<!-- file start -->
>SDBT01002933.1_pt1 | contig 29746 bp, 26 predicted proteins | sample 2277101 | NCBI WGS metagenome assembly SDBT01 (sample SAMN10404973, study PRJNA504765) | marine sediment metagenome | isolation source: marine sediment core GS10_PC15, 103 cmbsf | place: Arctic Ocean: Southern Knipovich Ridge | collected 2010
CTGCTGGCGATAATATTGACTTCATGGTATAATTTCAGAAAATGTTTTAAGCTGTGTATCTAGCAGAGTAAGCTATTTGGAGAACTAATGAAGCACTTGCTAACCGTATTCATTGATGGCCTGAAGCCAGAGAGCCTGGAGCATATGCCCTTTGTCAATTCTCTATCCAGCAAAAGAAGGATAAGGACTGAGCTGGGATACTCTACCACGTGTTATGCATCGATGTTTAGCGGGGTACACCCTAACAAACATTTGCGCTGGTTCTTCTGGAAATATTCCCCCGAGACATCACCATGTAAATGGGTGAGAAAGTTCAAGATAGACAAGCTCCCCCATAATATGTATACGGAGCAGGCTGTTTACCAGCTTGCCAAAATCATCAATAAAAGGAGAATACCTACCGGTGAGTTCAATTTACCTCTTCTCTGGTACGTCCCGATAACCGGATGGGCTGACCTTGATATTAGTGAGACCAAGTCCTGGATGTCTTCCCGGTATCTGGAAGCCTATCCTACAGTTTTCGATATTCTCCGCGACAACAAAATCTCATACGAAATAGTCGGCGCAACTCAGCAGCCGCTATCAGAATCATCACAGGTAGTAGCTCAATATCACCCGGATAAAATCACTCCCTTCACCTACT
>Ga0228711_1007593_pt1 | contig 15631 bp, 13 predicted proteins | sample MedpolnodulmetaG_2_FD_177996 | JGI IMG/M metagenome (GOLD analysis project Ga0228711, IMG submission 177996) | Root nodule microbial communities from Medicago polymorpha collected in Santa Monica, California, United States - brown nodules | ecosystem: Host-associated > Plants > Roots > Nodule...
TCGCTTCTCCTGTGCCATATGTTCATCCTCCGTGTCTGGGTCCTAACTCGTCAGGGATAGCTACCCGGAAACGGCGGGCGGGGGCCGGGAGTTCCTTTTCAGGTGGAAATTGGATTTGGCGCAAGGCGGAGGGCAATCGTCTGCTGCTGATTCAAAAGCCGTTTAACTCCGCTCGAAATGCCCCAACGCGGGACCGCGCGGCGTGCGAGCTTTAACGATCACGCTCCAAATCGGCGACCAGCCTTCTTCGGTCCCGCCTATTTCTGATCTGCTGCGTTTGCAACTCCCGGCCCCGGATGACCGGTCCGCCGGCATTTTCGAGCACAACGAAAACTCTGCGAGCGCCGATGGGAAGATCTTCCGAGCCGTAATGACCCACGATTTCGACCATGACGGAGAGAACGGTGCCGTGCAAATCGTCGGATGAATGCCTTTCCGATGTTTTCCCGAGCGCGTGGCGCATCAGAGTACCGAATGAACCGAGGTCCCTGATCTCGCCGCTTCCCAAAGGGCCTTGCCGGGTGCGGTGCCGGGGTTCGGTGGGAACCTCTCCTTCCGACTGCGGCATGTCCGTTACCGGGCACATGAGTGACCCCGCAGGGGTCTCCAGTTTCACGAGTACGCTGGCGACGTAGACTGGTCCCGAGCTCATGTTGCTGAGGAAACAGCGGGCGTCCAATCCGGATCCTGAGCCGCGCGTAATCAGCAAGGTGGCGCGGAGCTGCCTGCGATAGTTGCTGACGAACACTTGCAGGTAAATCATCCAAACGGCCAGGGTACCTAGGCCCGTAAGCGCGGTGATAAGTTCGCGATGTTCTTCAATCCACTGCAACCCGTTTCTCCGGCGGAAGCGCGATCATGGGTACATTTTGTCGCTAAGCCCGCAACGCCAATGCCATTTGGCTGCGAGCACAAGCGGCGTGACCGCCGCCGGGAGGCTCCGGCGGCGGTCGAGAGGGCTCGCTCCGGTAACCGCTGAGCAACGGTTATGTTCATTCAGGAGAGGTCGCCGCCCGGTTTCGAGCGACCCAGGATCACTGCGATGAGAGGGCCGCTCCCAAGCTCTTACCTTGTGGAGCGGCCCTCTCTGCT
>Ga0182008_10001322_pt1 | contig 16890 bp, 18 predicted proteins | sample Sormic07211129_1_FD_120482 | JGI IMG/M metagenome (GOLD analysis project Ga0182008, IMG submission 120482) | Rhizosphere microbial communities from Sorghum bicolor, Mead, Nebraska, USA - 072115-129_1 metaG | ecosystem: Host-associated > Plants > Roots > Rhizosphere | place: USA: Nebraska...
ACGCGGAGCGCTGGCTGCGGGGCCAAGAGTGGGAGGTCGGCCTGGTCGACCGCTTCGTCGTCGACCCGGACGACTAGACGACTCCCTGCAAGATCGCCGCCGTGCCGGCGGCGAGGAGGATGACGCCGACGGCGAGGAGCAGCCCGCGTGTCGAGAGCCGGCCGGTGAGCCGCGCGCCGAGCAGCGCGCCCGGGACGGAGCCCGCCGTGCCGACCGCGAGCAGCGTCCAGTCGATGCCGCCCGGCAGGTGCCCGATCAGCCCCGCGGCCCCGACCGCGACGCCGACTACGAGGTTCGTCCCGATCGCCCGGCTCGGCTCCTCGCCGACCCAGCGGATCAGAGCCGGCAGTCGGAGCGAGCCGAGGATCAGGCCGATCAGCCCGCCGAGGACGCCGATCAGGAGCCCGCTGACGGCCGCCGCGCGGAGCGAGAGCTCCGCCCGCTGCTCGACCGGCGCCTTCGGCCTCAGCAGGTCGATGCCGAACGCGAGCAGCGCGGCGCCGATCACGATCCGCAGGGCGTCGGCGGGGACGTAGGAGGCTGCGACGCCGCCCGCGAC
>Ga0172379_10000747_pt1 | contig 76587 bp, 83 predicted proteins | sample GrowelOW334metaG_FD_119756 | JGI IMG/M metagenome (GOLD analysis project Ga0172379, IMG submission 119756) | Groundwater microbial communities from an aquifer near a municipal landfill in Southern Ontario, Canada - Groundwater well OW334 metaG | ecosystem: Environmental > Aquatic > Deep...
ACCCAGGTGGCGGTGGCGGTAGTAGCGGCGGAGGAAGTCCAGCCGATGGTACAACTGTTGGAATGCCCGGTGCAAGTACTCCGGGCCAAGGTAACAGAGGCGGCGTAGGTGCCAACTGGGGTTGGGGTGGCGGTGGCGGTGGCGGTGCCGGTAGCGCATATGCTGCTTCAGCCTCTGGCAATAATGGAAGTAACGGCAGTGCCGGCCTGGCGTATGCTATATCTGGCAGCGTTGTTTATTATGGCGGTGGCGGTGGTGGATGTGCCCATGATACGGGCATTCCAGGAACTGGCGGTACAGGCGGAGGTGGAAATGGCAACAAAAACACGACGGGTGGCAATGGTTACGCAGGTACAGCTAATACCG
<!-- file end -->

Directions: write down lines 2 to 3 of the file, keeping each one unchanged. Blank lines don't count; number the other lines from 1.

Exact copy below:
CTGCTGGCGATAATATTGACTTCATGGTATAATTTCAGAAAATGTTTTAAGCTGTGTATCTAGCAGAGTAAGCTATTTGGAGAACTAATGAAGCACTTGCTAACCGTATTCATTGATGGCCTGAAGCCAGAGAGCCTGGAGCATATGCCCTTTGTCAATTCTCTATCCAGCAAAAGAAGGATAAGGACTGAGCTGGGATACTCTACCACGTGTTATGCATCGATGTTTAGCGGGGTACACCCTAACAAACATTTGCGCTGGTTCTTCTGGAAATATTCCCCCGAGACATCACCATGTAAATGGGTGAGAAAGTTCAAGATAGACAAGCTCCCCCATAATATGTATACGGAGCAGGCTGTTTACCAGCTTGCCAAAATCATCAATAAAAGGAGAATACCTACCGGTGAGTTCAATTTACCTCTTCTCTGGTACGTCCCGATAACCGGATGGGCTGACCTTGATATTAGTGAGACCAAGTCCTGGATGTCTTCCCGGTATCTGGAAGCCTATCCTACAGTTTTCGATATTCTCCGCGACAACAAAATCTCATACGAAATAGTCGGCGCAACTCAGCAGCCGCTATCAGAATCATCACAGGTAGTAGCTCAATATCACCCGGATAAAATCACTCCCTTCACCTACT
>Ga0228711_1007593_pt1 | contig 15631 bp, 13 predicted proteins | sample MedpolnodulmetaG_2_FD_177996 | JGI IMG/M metagenome (GOLD analysis project Ga0228711, IMG submission 177996) | Root nodule microbial communities from Medicago polymorpha collected in Santa Monica, California, United States - brown nodules | ecosystem: Host-associated > Plants > Roots > Nodule...